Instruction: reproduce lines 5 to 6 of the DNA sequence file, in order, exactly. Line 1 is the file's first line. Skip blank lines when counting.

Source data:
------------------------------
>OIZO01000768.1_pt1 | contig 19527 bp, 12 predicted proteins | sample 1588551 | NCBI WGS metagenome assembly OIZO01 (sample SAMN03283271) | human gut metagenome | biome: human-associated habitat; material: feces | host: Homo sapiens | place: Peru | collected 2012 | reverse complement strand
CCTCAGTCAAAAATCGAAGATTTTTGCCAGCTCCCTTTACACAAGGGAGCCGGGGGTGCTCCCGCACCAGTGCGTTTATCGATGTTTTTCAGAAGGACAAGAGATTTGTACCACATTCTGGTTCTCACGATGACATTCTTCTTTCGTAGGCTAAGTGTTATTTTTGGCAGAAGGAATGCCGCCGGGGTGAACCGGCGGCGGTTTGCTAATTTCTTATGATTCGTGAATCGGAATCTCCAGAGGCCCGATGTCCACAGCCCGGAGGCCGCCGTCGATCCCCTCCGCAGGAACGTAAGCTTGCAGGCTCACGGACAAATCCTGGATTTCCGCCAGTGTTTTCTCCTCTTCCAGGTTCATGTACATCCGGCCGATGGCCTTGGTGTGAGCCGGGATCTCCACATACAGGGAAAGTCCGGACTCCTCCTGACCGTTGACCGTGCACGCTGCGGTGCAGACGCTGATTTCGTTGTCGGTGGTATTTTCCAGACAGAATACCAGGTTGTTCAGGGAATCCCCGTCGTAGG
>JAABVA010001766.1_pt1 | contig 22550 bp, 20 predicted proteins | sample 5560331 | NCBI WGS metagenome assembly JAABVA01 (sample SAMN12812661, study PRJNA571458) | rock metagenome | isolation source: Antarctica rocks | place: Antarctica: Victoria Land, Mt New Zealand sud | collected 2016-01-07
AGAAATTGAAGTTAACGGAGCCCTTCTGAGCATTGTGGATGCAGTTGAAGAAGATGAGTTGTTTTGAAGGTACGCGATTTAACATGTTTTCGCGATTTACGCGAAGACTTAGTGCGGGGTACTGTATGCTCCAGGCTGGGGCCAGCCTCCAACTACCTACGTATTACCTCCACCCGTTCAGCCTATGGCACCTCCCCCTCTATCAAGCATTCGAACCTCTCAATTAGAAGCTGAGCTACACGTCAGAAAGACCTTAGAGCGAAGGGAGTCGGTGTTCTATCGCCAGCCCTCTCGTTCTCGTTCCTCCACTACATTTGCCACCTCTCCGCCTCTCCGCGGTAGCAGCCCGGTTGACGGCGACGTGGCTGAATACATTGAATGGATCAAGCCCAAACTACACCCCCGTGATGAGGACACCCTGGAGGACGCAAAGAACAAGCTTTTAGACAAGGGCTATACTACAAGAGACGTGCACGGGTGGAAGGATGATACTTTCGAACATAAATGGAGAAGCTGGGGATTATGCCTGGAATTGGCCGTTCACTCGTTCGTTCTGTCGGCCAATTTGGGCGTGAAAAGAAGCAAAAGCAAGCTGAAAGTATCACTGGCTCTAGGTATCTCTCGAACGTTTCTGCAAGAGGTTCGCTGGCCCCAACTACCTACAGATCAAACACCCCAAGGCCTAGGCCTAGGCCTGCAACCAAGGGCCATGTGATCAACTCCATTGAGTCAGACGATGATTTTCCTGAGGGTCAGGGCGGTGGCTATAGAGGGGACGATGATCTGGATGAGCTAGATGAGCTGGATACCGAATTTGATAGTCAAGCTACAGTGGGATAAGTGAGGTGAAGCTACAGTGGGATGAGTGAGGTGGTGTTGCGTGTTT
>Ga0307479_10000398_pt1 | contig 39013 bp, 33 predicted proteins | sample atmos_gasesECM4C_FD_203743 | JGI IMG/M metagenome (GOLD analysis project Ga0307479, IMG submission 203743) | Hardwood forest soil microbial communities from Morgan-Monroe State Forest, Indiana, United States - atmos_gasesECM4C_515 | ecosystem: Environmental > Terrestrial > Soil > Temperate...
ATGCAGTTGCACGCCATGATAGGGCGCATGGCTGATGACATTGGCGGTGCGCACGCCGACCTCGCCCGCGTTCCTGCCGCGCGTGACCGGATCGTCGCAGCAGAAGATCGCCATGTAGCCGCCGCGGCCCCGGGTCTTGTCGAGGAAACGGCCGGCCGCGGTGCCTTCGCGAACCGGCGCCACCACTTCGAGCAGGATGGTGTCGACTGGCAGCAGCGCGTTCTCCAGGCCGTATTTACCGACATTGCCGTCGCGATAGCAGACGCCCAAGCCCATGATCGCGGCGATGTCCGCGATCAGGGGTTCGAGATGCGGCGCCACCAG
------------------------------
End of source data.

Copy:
>Ga0307479_10000398_pt1 | contig 39013 bp, 33 predicted proteins | sample atmos_gasesECM4C_FD_203743 | JGI IMG/M metagenome (GOLD analysis project Ga0307479, IMG submission 203743) | Hardwood forest soil microbial communities from Morgan-Monroe State Forest, Indiana, United States - atmos_gasesECM4C_515 | ecosystem: Environmental > Terrestrial > Soil > Temperate...
ATGCAGTTGCACGCCATGATAGGGCGCATGGCTGATGACATTGGCGGTGCGCACGCCGACCTCGCCCGCGTTCCTGCCGCGCGTGACCGGATCGTCGCAGCAGAAGATCGCCATGTAGCCGCCGCGGCCCCGGGTCTTGTCGAGGAAACGGCCGGCCGCGGTGCCTTCGCGAACCGGCGCCACCACTTCGAGCAGGATGGTGTCGACTGGCAGCAGCGCGTTCTCCAGGCCGTATTTACCGACATTGCCGTCGCGATAGCAGACGCCCAAGCCCATGATCGCGGCGATGTCCGCGATCAGGGGTTCGAGATGCGGCGCCACCAG